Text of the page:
Anyway, definitely recommended, and in case I made it sound serious and unfun, it is hilarious and includes a scene with Jinni putting a condom on a large wooden penis. For politics, of course.

(And I want a book about Munni.)
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Zoya Singh Solanki was born the exact moment India won the Cricket World Cup in 1983. Her next fateful encounter with cricket happens when she is assigned to work with India's cricket team for a Zing! ad for her agency, and soon, the team begins to win whenever she eats breakfast with them. Before she knows it, she is annoying the handsome captain of the team, getting a free ride to Australia for the World Cup, and being hailed as a cricket goddess by some people.

I don't usually read chick lit all that often because of the frequent focus on things like brand names and shopping, and because while I can deal with annoying gender roles in historical romances, it's much more difficult to brush them aside in contemporary romances. This book does have some of the things that annoy me—Zoya's initial stint in the ad company is obviously very conscious of brands—but it wasn't too bad. Also, you can tell where my priorities lie: I was incredibly annoyed at Nikhil Koda, the love interest, until he and Zoya went to a street market and had food. As Nikhil was a fan of the food, I decided I liked him a lot more.

I thought I would actually be more bored by the cricket than I was, seeing as how I am not a big sports person, but all the snippets from the articles from India and the overall excitement reminded me a lot of being in Asia during South Korea's run in the 2002 World Cup. By the end, I was enjoying the cricket bits more than the romance bits.

Unfortunately, the book is at least 100 pages or so too long; in order to stretch the story out, Chauhan basically has a ton of Not-Too-Big Misunderstandings get in the way of Zoya and Nikhil's happy ending. Zoya had decides to ignore Nikhil based on suspicions from gossip rags, her brother's speculations, her own doubts, and various other things that might have made sense the first two or three times, but have gotten incredibly boring the ninth or so time around.

That said, I do actually like Zoya and Nikhil, and I particularly like Zoya's family and friends. And I laughed so hard at Zoya wondering how on earth monolingual white Australians got by with only one language (what do they do when they are in a different mood?), along with the weirdness of being in a place so full of white people. I so sympathize. And there's just something really fun about Chauhan's narrative voice, from the toinnnnngggg commercial to the two sports announcers and the assorted excerpts from gossip magazines.

Anyway, it's definitely uneven, especially when it comes to the romance, but it felt a lot more familiar than almost all chick lit and/or contemporary romances I read, which is usually split between glamorous big city or small-town (very white) America. So, looking forward to reading her next two books, especially since it sounds like they have plot elements and/or settings that differ even more from standard chick lit/contemporary romance.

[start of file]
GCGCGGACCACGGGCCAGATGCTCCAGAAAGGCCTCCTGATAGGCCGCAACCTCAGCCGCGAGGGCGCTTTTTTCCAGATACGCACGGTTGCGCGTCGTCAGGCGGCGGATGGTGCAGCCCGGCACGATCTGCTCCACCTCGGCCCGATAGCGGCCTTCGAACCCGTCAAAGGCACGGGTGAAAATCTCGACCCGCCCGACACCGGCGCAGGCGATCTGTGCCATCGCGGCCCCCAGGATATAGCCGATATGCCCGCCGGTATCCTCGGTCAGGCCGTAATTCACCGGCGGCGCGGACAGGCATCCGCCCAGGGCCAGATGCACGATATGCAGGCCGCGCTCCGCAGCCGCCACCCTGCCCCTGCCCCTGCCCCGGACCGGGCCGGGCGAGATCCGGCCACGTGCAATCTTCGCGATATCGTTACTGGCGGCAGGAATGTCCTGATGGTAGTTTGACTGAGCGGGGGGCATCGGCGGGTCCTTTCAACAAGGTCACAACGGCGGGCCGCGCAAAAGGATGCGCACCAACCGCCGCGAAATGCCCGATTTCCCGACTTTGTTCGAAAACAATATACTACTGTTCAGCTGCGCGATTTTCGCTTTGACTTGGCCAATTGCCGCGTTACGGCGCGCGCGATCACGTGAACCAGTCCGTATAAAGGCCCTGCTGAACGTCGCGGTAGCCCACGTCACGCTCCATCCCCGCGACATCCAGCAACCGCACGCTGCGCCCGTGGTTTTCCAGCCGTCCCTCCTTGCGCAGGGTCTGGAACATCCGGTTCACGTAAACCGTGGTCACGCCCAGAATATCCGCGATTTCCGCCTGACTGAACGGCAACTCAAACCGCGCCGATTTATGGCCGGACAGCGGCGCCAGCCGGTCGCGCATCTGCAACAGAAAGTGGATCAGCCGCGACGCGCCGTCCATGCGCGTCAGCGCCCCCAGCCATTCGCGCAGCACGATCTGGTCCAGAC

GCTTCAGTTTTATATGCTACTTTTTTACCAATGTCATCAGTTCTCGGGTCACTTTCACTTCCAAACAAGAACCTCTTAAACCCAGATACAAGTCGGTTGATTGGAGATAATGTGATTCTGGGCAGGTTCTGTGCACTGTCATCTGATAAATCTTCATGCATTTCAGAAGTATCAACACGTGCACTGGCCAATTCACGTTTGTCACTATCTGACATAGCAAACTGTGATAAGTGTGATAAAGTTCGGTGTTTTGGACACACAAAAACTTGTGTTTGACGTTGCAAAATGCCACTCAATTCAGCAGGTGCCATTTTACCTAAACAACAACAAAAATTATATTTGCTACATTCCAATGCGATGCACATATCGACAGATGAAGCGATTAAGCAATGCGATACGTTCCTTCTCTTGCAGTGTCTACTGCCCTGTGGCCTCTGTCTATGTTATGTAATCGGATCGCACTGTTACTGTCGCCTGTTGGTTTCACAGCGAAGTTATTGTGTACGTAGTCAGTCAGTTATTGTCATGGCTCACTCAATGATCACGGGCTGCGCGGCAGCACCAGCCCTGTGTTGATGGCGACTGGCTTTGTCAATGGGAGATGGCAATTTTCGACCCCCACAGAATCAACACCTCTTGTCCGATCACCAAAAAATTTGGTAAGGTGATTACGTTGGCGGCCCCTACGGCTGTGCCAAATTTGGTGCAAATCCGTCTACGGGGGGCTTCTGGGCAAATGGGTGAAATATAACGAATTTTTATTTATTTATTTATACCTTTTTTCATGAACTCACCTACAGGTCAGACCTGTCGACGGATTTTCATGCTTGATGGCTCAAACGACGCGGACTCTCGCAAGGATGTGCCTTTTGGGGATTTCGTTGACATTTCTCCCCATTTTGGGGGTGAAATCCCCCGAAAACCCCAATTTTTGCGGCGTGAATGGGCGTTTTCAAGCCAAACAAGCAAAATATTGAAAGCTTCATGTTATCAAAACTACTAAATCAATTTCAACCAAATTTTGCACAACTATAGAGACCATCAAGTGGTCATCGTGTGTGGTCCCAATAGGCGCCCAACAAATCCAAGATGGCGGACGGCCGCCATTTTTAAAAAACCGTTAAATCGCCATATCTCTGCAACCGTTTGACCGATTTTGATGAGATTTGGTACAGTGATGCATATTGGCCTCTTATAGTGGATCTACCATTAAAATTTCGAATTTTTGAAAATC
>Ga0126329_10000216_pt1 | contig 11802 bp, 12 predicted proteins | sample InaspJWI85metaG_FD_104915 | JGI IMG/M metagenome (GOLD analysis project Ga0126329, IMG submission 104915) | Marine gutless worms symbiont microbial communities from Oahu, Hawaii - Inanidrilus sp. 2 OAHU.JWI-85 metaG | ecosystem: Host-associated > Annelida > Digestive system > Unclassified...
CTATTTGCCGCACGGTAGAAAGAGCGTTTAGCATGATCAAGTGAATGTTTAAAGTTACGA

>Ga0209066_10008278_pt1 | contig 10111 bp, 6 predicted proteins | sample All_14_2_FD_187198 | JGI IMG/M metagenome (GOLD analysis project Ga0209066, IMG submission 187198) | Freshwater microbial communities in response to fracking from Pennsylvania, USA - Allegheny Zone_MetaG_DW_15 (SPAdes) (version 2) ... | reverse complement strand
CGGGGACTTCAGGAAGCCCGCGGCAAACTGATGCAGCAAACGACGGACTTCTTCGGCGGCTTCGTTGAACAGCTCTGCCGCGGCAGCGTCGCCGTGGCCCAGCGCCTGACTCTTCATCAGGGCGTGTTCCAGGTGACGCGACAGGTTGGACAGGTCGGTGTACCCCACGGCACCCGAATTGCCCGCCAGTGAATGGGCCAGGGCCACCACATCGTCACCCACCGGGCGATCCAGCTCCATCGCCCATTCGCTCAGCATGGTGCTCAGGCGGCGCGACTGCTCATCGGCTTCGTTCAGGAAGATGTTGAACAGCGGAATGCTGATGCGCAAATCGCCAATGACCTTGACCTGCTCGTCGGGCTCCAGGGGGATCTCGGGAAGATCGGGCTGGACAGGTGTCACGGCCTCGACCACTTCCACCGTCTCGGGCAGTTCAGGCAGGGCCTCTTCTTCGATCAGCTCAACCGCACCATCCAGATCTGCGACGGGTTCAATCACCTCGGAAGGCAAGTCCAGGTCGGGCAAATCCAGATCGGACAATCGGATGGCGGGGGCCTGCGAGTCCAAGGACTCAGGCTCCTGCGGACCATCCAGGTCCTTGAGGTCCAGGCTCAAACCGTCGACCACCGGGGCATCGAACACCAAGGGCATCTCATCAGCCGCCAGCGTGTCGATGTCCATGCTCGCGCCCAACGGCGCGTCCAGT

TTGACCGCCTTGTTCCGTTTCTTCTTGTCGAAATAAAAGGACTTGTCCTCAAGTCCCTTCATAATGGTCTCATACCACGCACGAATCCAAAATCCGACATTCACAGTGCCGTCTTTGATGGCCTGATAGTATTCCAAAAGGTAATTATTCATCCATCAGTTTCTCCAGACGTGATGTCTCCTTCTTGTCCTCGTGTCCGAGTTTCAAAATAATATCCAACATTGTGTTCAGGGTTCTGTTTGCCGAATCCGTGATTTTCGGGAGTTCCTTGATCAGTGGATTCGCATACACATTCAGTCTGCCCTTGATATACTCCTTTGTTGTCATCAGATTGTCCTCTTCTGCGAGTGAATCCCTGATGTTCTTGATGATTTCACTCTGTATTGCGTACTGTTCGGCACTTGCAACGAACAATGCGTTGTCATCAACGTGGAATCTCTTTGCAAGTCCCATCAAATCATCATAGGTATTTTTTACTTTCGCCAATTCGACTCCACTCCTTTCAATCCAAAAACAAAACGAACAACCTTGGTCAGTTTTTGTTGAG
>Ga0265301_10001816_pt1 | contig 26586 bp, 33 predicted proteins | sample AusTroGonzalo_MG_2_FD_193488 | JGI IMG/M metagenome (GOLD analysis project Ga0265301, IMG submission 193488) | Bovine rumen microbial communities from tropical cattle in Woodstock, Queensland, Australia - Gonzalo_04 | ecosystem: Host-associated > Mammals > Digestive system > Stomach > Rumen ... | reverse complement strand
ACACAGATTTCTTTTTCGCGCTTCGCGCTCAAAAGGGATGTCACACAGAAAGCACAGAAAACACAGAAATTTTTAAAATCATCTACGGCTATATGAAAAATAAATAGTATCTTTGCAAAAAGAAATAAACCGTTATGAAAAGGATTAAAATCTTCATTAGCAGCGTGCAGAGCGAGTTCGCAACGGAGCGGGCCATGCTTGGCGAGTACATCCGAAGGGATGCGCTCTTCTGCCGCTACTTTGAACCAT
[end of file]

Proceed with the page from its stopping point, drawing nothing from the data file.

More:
Links:
- reviews from the Anuja Chauhan reading club (also, thanks to [personal profile] deepad for setting it up in the first place!)

Reading Wednesday

Wed, Sep. 11th, 2013 12:29 pm
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Whoo, I have stuff to post on!

(I have been greatly enjoying everyone's resolve to post every day for a month, and then I feel like I should as well to hopefully clear up book backlog, but the daily happiness posts (opt in here) are already kind of hard and I feel so spammy despite knowing people actually signed up for the filter and knowing that I enjoy seeing other people's posts!)

What I've read: I did more reading for the awards jury I am on, yay.

Aside from that, I went on a completely unexpected detour into the land of reading nostalgia: Terry Brooks. His Shannara books (back then only the original trilogy and Heritage of Shannara) were my introduction to fantasy as a genre; I had read a lot of middle grade stuff of course, but I wanted something just like Tolkien after my headlong fall into Middle Earth, and Shannara was right there. Anyway, I reread The Elfstones of Shannara and The Elf Queen of Shannara, and then did a mostly-skipping-Par's-POV reread of The Scions of Shannara.

They held up better than expected? But I also wasn't expecting much. There's the argh of the Rovers, which fit all the Roma stereotypes, way too many bland young men wandering about, and the world building is pretty sparse in terms of cultures and extremely high fantasy derivative. On the other hand, I remember so much more of them than I had expected, even specific chapters and lines I had liked. I am amused that even back in sixth or seventh grade, I was completely bored by the typical young white male savior figure (Par, Shea, Wil, Jair) and very much into the women or the older, more cynical men who weren't such blank slates. Alas for the lack of older, cynical women. And that the Frodo-and-Sam journey parts of the narrative never interested me nearly as much as the epic battle and war strategy bits. The women aren't the best—too many love interests inexplicably interested in the boring main characters, too many "too good for this world" women—but I remember liking things like Eretria helping out Amberle and especially Wren's relationship with her grandmother in Elf Queen. (Also, Eowen Cerise/Ellenroh, slashy like whoa.)

Anyway, definitely not something I'd rec, but it was an enjoyable dalliance! (Also, I totally wanted to be a Druid.)

What I'm reading: I tried starting a novel for awards reading (mostly I have been doing short stories, since they are so fast); hopefully I will stick with it. I also started Anuja Chauhan's The Zoya Factor per [personal profile] deepad's impromptu Anuja Chauhan book club. Not very far into it yet, but the voice is very breezy and enjoyable. Also, Shah Rukh Khan's abs have already made an appearance, which is never a bad thing imo.

What I'm reading next: More of The Zoya Factor and more awards reading, hopefully! Though I will probably end up doing the no-Par-POV reread of Heritage of Shannara....